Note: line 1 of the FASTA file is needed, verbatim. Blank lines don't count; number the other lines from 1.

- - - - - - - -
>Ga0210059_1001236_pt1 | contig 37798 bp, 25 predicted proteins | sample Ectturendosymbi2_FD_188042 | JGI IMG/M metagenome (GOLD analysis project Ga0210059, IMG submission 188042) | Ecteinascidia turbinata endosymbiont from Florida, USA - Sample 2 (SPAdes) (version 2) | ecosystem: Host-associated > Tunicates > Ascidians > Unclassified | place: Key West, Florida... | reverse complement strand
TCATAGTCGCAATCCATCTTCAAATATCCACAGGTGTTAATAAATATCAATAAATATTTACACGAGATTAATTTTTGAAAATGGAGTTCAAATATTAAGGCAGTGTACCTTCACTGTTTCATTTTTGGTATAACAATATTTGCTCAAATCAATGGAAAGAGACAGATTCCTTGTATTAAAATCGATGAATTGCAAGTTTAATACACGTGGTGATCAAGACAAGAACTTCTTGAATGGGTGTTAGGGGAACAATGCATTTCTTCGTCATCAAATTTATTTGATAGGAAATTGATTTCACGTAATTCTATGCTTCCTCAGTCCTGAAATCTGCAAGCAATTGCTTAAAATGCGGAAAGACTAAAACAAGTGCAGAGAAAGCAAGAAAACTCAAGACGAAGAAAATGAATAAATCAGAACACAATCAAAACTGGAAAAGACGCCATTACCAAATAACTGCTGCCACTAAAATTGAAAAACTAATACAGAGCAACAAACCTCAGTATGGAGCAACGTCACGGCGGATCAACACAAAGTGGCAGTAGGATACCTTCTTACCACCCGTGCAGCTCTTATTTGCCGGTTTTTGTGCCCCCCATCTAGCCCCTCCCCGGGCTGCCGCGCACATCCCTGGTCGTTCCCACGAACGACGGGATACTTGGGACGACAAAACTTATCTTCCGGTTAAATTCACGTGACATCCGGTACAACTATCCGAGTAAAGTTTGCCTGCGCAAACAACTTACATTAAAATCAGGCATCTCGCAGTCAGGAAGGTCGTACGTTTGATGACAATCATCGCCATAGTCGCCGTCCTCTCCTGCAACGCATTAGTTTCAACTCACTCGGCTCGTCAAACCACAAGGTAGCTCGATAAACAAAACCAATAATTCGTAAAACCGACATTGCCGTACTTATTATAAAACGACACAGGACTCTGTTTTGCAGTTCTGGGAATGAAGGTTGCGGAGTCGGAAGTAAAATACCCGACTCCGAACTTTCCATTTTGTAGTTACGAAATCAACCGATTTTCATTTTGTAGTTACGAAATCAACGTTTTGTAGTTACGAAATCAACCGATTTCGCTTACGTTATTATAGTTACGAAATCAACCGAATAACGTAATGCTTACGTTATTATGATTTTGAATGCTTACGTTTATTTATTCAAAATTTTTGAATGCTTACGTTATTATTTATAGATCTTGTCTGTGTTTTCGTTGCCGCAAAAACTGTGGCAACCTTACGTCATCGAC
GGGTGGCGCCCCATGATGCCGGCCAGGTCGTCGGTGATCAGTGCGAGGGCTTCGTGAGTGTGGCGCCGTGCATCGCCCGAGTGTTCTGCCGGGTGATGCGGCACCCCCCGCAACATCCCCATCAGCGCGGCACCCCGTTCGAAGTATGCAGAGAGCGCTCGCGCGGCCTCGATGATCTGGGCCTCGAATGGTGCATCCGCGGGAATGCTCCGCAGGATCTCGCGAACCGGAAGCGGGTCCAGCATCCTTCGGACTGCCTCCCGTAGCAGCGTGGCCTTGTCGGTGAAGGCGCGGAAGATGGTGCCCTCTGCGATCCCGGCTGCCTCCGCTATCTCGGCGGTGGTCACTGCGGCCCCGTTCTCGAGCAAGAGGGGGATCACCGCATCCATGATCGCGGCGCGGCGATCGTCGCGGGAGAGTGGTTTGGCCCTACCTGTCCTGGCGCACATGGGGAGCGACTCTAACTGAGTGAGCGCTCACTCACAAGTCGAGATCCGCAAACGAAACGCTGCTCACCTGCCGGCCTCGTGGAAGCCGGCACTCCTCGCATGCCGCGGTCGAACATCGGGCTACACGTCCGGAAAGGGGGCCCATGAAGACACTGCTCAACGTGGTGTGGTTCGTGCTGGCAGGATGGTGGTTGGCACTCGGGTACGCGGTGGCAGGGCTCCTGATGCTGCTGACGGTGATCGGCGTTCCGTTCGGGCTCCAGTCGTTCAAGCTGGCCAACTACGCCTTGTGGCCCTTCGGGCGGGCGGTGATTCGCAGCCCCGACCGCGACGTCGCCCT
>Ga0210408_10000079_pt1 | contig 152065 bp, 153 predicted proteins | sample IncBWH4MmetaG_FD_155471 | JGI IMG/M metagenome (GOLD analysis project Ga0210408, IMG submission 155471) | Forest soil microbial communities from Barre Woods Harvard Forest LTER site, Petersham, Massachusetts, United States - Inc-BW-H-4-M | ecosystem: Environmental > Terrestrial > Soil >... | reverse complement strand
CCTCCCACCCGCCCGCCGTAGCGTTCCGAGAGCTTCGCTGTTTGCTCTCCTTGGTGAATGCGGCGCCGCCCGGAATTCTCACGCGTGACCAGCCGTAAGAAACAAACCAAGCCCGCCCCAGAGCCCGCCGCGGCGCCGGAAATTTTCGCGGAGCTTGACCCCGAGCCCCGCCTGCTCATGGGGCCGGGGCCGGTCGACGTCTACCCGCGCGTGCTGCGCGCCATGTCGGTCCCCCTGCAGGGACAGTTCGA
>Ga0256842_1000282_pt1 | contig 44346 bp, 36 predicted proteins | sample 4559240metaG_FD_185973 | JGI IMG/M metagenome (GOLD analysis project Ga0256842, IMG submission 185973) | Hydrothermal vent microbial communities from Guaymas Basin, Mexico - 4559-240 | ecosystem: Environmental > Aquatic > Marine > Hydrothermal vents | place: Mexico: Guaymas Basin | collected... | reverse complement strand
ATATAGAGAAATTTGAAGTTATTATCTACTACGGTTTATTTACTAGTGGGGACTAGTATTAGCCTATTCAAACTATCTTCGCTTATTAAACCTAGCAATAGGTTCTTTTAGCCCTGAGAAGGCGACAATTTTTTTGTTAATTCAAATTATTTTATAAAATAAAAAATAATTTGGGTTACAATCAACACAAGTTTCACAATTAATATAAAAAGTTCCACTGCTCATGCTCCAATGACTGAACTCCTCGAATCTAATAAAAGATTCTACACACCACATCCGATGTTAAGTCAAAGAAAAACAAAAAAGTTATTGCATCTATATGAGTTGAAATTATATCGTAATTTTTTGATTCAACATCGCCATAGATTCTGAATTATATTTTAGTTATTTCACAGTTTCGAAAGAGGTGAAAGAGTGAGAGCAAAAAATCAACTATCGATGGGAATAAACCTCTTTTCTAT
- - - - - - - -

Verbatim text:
>Ga0210059_1001236_pt1 | contig 37798 bp, 25 predicted proteins | sample Ectturendosymbi2_FD_188042 | JGI IMG/M metagenome (GOLD analysis project Ga0210059, IMG submission 188042) | Ecteinascidia turbinata endosymbiont from Florida, USA - Sample 2 (SPAdes) (version 2) | ecosystem: Host-associated > Tunicates > Ascidians > Unclassified | place: Key West, Florida... | reverse complement strand